“We want to continue to move illiquid assets off the balance sheet,” Erin Callan, chief financial officer, told CNBC this week. The bank declined to comment further.

Bernake's comments

The Fed chairman has finally come of age, with his handling of the recent problems. In his testimony yesterday, he had this to say.

In separate comments, Mr. Bernanke went further than he had in the past, suggesting that the Fed would remain aggressive and vigilant to prevent a repetition of a collapse like that of Bear Stearns, though he said he saw no such problems on the horizon.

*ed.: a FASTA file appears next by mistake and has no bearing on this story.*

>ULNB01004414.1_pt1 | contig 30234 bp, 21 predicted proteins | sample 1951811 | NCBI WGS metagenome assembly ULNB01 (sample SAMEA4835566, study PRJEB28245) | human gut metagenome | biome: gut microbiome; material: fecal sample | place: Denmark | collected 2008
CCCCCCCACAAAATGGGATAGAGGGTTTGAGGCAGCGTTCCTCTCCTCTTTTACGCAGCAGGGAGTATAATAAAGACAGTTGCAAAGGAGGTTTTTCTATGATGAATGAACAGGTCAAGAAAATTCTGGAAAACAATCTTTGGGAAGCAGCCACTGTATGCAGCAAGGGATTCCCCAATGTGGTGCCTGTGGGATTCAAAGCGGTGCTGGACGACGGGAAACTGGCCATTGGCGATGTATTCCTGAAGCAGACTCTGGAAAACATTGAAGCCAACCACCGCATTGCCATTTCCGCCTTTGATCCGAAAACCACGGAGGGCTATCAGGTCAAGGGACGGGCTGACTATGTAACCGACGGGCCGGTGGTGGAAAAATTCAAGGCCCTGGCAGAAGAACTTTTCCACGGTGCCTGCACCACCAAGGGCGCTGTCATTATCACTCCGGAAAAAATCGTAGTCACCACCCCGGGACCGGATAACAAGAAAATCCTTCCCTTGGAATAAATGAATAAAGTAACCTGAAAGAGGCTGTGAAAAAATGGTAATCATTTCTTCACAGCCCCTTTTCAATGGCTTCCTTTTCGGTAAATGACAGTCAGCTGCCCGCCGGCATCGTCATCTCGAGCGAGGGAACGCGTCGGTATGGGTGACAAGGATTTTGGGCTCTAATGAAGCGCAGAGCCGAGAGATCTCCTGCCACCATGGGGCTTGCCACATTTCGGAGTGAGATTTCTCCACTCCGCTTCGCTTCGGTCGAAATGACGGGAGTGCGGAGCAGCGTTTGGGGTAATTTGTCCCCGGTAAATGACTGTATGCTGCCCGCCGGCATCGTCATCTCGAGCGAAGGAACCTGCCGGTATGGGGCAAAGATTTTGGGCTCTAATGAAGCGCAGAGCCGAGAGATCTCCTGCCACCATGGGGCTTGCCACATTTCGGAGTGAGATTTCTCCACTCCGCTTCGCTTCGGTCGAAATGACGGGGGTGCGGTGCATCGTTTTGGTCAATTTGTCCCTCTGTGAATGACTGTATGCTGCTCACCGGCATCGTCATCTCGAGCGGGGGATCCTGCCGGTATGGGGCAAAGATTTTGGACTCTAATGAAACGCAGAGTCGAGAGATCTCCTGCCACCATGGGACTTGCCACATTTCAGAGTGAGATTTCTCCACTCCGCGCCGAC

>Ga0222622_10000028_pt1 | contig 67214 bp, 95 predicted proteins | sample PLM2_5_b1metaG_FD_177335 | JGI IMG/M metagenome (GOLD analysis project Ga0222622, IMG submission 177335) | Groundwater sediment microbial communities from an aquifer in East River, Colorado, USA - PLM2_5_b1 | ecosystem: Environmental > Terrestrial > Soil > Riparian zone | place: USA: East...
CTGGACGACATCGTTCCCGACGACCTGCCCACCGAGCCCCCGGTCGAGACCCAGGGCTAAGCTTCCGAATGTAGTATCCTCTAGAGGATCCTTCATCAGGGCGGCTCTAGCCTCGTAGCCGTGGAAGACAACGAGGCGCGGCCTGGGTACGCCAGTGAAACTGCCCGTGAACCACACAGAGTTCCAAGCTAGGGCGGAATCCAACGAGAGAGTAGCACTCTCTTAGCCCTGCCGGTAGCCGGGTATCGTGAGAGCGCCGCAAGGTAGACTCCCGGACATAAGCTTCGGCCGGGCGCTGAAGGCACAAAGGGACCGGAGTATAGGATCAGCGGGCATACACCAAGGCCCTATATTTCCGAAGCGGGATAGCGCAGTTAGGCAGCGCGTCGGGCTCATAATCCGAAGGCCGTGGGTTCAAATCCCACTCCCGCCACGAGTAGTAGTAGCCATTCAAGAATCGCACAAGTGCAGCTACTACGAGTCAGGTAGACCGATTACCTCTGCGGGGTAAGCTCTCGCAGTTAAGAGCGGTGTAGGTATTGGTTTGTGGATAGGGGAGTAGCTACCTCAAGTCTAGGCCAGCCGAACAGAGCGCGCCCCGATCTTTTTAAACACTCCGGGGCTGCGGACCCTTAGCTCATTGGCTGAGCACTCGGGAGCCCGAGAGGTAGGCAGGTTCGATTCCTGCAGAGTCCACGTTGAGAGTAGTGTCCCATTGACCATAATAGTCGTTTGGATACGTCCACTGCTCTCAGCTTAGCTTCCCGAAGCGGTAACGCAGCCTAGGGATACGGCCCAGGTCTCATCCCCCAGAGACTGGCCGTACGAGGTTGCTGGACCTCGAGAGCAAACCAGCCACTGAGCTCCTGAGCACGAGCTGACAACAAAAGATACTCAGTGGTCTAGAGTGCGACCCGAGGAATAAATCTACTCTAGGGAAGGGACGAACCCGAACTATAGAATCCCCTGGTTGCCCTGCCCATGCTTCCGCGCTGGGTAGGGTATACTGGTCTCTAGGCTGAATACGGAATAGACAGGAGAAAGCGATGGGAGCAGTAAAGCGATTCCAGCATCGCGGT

Then he said this about Bear Stearns:

Providing new details about the deal, which was arranged behind closed doors during the weekend of March 15, Mr. Bernanke said he and his colleagues at the Fed did not know until March 13 that Bear Stearns faced bankruptcy and that they quickly realized a failure to act would create a global crisis.

I guess that's when you say the situation is fluid.

Tuesday, April 1, 2008

Banks raise billions

Lehman raised over $3 billion in a non cumulative convertible at a 30% premium, and UBS is doing a rights offering to raise $15 billion, after writing down $19 billion.

The banks have bought themselves some time, and despite the ugly headlines, you have to get bullish and be buying on this news.